If one asked most U.S. citizens what rights the First Amendment gives us, the most likely answer is “freedom of speech.” While that is true, it is just one “right” of five.
The First Amendment to the Constitution of the United States reads “Congress shall make no law respecting an establishment of religion, or prohibiting the free exercise thereof; or abridging the freedom of speech, or of the press, or the right of the people to peaceably assemble; and to petition the government to address a grievance.”
In the first 15 words, the writers of the Constitution prevented the government from establishing a national religion AND enabled any resident of the country to practice whatever religion they preferred. This had never been done in modern history.
At the time these words were written in 1787, each major European powers had a national religion whose leaders had significant influence on its government, society, and culture. England had its Church of England. France, Spain, and the Holy Roman Empire were Catholic. Russia had its Orthodox Church. But here in these new United States of America, there was not going to be a “national” religion.
But it was almost not so. Many delegates to the Constitutional Convention wanted the state religion be Anglican. While the proponents of a national religion would agree to allow Catholics, Jews, “Mohamadans” and other religions to practice their religion freely, they would have to pay a tax to the government. The money collected would be turned over to the national church.
Unfortunately, the proponents of a state religion focused on the Thirteen Colonies’ Jewish population as an example for the need for a national religion. Our Founding Fathers came from European cultures where anti-Semitism, taxes and restrictions on what professions Jews could enter were state sponsored in every country except The Netherlands.
Anti-Semitism raised its ugly head during the debate over the words in the Constitution and the Bill of Rights. Those delegates pushing a national religion seemed to forget that much of the funding for the Continental Army and Navy came from the Colonies’ Jewish community.
For example, during the Yorktown campaign, Washington did not have the funds to buy food for his army pursuing Cornwallis. Desperate, he wrote, in a letter to members of the Continental Congress and couriered to Philadelphia, “to tell Hyam Salomon to raise the money.” Wealthy Jews in New York and Philadelphia bought bonds or made donations to meet Washington’s requirements and the rest is history.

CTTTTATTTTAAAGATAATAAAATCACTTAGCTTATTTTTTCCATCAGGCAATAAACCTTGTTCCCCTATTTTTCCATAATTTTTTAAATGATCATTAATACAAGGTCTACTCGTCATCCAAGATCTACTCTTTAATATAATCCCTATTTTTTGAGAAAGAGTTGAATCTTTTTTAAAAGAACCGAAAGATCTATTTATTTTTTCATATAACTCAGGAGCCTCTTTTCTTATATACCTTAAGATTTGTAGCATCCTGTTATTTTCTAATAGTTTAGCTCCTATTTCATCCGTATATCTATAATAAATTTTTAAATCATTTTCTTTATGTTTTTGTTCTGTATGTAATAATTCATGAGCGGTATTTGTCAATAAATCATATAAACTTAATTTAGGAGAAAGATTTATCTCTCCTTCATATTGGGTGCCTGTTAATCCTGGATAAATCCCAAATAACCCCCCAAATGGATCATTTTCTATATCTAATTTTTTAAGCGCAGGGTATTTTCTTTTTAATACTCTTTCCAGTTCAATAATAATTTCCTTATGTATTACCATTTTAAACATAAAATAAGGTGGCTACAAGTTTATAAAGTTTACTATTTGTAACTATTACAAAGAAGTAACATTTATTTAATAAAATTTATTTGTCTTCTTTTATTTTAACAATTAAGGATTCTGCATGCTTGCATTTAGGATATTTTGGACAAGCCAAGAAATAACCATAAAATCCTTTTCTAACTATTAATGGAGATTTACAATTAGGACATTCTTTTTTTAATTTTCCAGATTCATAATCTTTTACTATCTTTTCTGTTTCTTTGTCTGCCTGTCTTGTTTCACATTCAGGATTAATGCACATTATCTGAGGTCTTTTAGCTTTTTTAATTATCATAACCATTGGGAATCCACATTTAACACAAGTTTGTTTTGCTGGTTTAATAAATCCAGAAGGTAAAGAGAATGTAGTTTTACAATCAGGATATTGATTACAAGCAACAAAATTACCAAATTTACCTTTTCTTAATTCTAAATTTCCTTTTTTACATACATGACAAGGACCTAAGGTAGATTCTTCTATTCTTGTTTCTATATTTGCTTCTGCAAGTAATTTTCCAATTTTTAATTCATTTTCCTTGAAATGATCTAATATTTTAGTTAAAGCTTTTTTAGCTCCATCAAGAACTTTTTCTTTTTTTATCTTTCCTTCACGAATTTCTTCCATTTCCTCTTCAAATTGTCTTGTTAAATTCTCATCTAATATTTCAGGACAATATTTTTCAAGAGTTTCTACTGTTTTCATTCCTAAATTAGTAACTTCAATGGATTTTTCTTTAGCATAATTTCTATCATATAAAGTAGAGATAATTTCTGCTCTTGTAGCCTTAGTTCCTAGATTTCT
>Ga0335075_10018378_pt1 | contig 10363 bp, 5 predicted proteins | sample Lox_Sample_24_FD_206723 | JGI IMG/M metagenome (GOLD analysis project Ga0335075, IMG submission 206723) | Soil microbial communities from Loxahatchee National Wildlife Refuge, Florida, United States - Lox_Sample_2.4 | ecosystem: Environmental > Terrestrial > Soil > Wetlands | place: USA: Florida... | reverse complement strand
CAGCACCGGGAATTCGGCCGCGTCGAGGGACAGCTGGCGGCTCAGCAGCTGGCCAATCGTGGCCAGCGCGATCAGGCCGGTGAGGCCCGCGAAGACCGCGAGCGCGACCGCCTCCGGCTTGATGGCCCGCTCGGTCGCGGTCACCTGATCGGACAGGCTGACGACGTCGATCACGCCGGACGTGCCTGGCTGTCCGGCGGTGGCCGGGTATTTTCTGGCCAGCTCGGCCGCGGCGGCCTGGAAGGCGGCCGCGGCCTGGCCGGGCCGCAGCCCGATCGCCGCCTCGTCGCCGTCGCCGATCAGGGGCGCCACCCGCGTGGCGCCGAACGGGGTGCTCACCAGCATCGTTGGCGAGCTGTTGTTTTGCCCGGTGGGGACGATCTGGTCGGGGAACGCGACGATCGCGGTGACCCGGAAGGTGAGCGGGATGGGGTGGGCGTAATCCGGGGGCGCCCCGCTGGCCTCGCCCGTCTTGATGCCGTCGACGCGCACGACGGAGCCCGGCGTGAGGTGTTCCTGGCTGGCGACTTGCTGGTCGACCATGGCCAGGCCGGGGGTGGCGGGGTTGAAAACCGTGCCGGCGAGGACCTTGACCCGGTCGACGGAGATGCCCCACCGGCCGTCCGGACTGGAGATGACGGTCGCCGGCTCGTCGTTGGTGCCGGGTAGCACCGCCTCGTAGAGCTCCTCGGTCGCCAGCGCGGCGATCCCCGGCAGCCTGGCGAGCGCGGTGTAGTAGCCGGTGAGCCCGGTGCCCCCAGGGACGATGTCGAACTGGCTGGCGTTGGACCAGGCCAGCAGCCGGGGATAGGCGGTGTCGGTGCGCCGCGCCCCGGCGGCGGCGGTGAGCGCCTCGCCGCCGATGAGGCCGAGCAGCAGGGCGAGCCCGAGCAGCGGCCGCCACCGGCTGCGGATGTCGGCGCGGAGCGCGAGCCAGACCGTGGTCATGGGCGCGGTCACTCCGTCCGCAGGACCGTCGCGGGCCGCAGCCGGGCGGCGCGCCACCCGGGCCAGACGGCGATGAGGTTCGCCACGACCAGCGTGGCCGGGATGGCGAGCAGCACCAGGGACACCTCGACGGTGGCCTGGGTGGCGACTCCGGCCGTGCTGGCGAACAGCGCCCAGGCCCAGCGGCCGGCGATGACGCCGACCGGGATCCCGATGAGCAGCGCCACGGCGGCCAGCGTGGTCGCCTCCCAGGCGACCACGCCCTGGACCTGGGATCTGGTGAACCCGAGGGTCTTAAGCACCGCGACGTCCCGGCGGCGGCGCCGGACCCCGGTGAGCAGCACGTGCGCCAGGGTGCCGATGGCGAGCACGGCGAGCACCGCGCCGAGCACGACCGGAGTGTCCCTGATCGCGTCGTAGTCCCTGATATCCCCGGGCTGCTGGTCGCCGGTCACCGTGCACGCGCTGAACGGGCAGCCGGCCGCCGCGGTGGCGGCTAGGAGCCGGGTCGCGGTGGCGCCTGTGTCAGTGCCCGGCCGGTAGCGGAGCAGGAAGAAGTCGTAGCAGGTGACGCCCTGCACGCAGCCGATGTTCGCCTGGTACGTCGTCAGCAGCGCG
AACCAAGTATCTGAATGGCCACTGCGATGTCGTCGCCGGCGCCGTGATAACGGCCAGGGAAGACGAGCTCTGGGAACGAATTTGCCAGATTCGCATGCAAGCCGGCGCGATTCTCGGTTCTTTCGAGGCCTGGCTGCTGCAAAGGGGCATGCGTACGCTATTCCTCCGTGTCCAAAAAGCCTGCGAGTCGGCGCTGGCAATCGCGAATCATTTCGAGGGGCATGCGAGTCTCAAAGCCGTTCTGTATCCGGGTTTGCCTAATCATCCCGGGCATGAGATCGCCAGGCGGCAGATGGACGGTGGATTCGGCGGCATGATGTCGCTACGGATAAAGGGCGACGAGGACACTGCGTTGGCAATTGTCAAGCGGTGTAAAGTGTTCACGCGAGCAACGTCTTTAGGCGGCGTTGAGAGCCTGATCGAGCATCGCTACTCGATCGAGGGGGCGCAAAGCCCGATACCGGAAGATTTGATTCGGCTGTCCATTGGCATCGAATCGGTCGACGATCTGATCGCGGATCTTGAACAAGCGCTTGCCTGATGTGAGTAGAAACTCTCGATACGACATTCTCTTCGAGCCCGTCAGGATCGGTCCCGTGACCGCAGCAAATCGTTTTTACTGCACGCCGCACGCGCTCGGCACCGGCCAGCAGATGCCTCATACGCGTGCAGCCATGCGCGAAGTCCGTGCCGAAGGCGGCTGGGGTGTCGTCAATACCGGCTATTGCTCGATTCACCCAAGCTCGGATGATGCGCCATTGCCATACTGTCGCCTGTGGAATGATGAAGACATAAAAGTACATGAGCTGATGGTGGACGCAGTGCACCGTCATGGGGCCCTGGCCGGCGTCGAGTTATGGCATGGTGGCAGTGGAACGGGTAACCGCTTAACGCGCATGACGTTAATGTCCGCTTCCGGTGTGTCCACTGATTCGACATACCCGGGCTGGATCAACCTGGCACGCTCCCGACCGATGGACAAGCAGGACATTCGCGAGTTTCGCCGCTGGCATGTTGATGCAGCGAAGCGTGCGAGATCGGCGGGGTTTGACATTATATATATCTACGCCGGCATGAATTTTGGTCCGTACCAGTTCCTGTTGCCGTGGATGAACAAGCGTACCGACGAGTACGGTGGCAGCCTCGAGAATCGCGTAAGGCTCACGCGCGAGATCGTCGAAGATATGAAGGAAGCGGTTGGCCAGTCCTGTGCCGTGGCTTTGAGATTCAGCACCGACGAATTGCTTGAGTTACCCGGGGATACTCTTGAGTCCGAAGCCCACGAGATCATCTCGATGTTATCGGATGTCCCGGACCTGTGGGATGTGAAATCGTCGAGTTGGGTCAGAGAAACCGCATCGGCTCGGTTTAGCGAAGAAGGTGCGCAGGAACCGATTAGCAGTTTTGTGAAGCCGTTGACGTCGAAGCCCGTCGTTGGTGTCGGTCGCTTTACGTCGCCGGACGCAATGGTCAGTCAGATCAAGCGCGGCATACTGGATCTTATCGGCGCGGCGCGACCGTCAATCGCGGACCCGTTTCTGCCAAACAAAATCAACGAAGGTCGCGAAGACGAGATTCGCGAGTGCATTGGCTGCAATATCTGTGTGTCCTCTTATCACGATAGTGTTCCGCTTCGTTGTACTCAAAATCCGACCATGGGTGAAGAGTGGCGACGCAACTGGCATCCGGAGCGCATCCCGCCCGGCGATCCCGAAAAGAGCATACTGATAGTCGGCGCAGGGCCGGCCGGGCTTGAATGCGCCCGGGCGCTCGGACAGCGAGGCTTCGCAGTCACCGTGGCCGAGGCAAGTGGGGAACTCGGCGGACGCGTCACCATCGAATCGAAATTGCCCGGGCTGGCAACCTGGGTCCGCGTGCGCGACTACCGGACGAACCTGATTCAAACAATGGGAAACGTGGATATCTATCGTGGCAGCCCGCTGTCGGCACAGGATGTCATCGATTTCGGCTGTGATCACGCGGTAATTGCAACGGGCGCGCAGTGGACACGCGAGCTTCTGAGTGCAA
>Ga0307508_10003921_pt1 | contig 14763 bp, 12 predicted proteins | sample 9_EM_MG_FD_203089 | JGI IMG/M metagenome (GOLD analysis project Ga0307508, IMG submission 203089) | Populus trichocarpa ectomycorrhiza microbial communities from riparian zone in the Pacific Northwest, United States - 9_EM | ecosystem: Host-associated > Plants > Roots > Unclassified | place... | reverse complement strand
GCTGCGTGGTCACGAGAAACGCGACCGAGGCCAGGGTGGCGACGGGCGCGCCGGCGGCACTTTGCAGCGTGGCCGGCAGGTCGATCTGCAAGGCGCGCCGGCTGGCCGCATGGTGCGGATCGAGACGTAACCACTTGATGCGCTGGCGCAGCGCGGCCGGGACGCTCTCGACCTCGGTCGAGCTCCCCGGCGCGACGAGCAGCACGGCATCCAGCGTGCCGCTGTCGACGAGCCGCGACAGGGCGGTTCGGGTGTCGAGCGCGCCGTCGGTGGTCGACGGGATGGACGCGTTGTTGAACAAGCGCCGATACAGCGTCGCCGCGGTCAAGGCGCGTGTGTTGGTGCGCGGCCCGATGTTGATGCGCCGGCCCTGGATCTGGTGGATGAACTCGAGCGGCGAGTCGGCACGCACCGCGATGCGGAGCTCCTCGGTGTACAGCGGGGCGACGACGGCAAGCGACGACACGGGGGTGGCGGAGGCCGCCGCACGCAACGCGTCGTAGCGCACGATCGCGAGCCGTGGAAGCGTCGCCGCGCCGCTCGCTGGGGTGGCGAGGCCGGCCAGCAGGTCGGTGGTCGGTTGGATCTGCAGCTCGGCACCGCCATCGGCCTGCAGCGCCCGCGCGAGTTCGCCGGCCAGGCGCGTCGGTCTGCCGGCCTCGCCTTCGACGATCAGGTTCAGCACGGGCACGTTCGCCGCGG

Much of the opposition to prohibiting a religious test or a state religion was centered in Massachusetts and Connecticut and led by John Adams who would become our second president. Two examples from the writings of the time suffice to express the fears of what freedom of religion might bring.
One is in a letter to Thomas Jefferson in which James Madison wrote, “one of the objections in New England was that the Constitution, by prohibiting religious tests, opened a door for Jews, Turks and infidels.” The second is taken from an essay in the Worcester Magazine opposing ratification of the Constitution. In it, the writer stated, “there is a door opened for the Jews, Turks and Heathens to enter into public office and be seated at the head of the government of the United States.”
These a just of few of the comments that have survived. Yet when the Massachusetts legislature voted for ratification of the Constitution, it was on the condition that the Bill of Rights – the First Ten Amendments – as written be adopted immediately.
While writing the Constitution, Madison and Jefferson and the leaders of the Democratic-Republican party came together with the opposition – the Federalists. Led by Alexander Hamilton, the Federalists insisted that the First Amendment (and other limitations on the power of the government) be accepted as it was written.
The point of this post is that the men who wrote the Constitution were adamant in giving every citizen the right to choose their religion. The U.S. was the first country to do so in modern history. We take this right for granted, but much of the world still does not enjoy freedom of religion.
Images is that of Hyam Salomon, one of the financiers of the American Revolution.